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All Things Austen – A Letter from Jane to Cassandra (8-11 April 1805) — 29 Comments

  1. JA’s comment on April 8th being March and April together put me in mind of the current weather here in the Northeast, alternating between the “glare and warmth” — snow and 60+ degrees within the space of a week. A little less glare and more warmth, please.

    • It’s very much as she describes here at the moment. Today is such a lovely spring day, but I’m not holding my breath that it will stay this way! Thanks, Florence!

    • She did! She was so bluntly honest in her letters to Cassandra as well. It makes me feel I am seeing more of who she was in private–what she did and didn’t like, who she did and didn’t like. I am so glad the letters for April were all to Cassandra! Thanks, Ceri!

  2. Her letter makes me wish I knew all those people she met. It’s a pity she didn’t live long enough to write a biography. But surely she wouldn’t like the idea!

    • I agree. She would’ve hated a biography. In some ways, her descriptions of those she knew are very vivid. You may not know what they looked like, but you get an idea of their personality. That was why I was so happy to find pictures of her brothers to include with the letters. Thanks, Rosa!

  3. Thank you for sharing this letter. Jane brings to life her era, the people she knew and the area she lived. She would have been a wonderful person to know and the ‘characters’ she knew.

    • I feel like I see her characters in some of the personalities she describes. In the letters from April, I get the impression her mother was a bit of the inspiration for Mrs. Bennet, Mr. Woodhouse, and Mary Musgrove. The way she describes some of her illnesses, I get the impression her mother fancied herself ill more than she actually was ill. Thanks, Deborah!

  4. All those “you couldn’t possibly be looking well since you looked so poorly last time I saw you” would have given me a complex. LOL So much going and doing. Although I would have loved all the walks!

    • I thought they were kind of funny, though I do wonder how ill Cassandra was. They must have all been pretty concerned. Thanks, Stephanie!

  5. Jane’s letters are always so funny, even when discussing serious topics. There’s that sly underpinning of wit that we can’t help but expect to pop out at us, rather like a jack-in-the-box.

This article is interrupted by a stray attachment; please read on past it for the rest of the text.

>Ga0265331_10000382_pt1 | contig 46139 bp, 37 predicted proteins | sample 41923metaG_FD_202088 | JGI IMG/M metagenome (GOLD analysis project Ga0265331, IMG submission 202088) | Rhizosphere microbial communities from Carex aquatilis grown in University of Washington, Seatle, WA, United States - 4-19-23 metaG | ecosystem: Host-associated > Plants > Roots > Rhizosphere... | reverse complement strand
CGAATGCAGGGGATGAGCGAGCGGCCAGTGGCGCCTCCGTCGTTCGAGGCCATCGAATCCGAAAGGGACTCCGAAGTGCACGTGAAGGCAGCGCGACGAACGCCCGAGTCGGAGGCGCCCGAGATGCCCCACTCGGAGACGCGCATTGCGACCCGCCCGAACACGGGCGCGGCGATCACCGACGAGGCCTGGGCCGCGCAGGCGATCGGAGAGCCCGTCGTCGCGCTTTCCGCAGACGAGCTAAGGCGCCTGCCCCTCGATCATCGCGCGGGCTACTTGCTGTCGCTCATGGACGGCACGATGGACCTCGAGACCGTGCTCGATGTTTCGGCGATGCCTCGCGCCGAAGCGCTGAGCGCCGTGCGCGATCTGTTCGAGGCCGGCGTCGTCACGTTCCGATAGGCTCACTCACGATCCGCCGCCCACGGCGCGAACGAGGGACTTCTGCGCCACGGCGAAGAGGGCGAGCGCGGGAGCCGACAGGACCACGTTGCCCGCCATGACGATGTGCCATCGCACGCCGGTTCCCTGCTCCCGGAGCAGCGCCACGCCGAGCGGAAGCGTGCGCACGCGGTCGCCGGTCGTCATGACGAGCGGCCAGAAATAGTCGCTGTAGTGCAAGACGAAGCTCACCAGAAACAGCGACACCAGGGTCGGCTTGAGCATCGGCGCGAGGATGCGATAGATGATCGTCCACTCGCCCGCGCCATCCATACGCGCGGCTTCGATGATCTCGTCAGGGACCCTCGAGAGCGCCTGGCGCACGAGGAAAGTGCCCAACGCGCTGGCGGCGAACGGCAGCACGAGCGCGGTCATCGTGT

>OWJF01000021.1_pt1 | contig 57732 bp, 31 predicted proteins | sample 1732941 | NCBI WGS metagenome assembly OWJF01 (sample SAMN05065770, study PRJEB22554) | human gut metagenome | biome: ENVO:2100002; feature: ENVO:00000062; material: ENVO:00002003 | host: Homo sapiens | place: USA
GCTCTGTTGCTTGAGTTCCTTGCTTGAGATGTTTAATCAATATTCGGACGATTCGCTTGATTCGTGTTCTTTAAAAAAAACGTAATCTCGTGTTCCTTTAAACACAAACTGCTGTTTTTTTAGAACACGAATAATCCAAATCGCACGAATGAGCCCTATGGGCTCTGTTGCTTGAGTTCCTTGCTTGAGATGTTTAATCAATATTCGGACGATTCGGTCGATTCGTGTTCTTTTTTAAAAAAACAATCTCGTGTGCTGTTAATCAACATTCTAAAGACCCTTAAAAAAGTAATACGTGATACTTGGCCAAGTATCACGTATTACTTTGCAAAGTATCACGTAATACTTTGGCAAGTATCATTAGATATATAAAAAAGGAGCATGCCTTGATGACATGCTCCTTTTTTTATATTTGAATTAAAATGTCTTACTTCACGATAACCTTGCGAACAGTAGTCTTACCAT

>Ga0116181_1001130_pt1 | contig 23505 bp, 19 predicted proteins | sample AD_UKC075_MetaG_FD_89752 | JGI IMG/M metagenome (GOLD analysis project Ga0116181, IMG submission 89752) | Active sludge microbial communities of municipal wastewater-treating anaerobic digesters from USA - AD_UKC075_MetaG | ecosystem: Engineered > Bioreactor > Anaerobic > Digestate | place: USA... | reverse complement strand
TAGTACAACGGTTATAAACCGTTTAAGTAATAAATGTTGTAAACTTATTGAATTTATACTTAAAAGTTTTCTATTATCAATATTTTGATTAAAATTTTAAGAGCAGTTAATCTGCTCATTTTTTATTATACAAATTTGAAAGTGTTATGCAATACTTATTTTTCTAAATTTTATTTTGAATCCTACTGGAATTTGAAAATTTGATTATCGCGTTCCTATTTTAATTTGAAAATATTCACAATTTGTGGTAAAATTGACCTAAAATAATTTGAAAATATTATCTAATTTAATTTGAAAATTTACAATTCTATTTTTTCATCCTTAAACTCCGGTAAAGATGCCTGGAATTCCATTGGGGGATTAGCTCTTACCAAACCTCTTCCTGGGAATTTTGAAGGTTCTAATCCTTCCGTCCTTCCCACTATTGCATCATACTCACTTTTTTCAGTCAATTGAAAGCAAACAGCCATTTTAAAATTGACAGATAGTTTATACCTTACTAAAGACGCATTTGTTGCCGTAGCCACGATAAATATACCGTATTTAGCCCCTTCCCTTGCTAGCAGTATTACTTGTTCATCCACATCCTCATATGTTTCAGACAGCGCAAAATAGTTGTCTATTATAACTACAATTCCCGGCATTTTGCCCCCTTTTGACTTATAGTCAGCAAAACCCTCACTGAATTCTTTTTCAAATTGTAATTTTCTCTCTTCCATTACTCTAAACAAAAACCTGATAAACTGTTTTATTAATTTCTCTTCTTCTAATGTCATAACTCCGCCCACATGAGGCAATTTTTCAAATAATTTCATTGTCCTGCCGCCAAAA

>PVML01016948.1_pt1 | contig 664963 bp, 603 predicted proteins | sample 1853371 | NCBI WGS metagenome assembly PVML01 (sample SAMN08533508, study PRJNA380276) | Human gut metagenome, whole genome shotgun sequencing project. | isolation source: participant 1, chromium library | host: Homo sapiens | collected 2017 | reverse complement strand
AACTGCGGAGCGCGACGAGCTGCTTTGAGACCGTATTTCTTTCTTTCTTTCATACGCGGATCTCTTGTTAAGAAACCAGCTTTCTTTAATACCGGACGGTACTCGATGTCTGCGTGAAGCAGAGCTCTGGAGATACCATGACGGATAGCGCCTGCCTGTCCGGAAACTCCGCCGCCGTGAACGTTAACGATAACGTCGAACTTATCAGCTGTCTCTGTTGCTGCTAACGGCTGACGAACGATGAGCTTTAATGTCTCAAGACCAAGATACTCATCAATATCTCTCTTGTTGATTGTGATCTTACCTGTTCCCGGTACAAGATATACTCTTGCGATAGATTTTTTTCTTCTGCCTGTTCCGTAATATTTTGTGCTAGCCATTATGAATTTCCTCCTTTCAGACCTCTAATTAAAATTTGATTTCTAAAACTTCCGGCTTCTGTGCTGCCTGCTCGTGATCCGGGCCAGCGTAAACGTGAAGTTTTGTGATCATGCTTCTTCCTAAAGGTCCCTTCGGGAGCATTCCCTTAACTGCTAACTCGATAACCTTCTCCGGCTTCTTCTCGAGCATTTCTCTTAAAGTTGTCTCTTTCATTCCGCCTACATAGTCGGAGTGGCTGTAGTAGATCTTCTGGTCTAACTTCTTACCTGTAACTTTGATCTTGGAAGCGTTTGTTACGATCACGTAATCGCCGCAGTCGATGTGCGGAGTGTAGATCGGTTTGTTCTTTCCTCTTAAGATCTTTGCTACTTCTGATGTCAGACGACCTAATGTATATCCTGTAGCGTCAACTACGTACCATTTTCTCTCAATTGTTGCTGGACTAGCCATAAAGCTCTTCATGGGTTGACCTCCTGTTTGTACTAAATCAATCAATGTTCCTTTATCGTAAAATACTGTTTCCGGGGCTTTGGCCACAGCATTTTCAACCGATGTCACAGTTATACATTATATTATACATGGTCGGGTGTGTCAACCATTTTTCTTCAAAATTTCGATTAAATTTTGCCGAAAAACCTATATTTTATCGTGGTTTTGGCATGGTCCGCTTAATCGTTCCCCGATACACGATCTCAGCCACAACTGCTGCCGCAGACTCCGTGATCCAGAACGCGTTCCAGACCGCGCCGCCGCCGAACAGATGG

Thanks for posting this delightful spring missive!

    Warmly,
    Susanne 🙂

    • There are a few letters that really crack me up with what she observes. She really did watch and take note of people’s personalities. I’m glad you enjoyed it! Thanks, Susanne!

  6. Thanks for the letter. You can visualize these characters. She is quite blunt with all the comings and goings in her letter to her sister. How she feared for Mr. Buller and his illness. Could everyone Jane met be used as part of her characters’ personalities?

  7. Thanks for posting this, and for the pictures that accompanied it. I haven’t read many of her letters before, so this was quite enjoyed.

    • I’ve read a few and always enjoy them, which is why I thought of doing this for Austen in April. The pictures were fun to give a picture to a place or a person. Makes it more real, I think. Thanks, Wendy!

  8. Thank you for sharing this letter with us. It was fascinating to read about the various events and the detail that was included. Thanks again!

    • I thought it was fun that I could think on this day she was writing this, or she just wrote it. I’m glad you liked it! Thanks, Laura H!

  9. In reading such a long letter (and I do know how they crossed over the lines in the other plane) I wonder how many pages this would have consisted of? Chatty and mentioning so many people, even the style of the one lady and how their tea and sugar would last longer. Sad to think of Jane living in such constrained circumstances. Thanks for sharing this.

    • Oh! I have a book of her letters tells which page and how it was written. I’ll have to look it up and respond to this when I have a bit more time tonight or tomorrow morning:) I think the end was written on the same part of the page as the direction. I thought it was really interesting.

      • Hi Sheila,

        Page 1 is the beginning through “How happy they are at Godmersham now!-I shall be very glad of” Page 2 picks up from the remainder of that sentence – “a letter from Ibthrop…”

        Page 2 ends with “…for though he is altogether in a more comfortable state as to spirits and appetite than” Page 3 begins with the remainder of that sentence – “when I saw him last…”

        Page 4 starts with Thursday and ends with “He talks of the Rambles we took together last summer with pleasing affection.”

        Then JA begins writing upside down on the top of page 1 with “Mary Cooke did walk with us on tuesday…” this section ends with “…so that it will soon appear whether they can do anything for him.”

        She then moves below the address panel with “Mrs Buller goes with us to our Chapel on the morrow…”

        I would imagine the last part looks something like this one from 1799 – JA Letter 1799

  10. I’m currently around halfway through reading an illustrated edition of a selection of Jane Austen’s letters, titled “My Dear Cassandra”. It’s fascinating reading. The selection was made by Penelope Hughes-Hallett and she’s chosen contemporary illustrations, written introductions for each chapter and annotations or commentaries for each letter wherever clarification is necessary.

    Miss Austen was a very acute observer, wasn’t she? There’s also quite a lot of caustic commentary about people!

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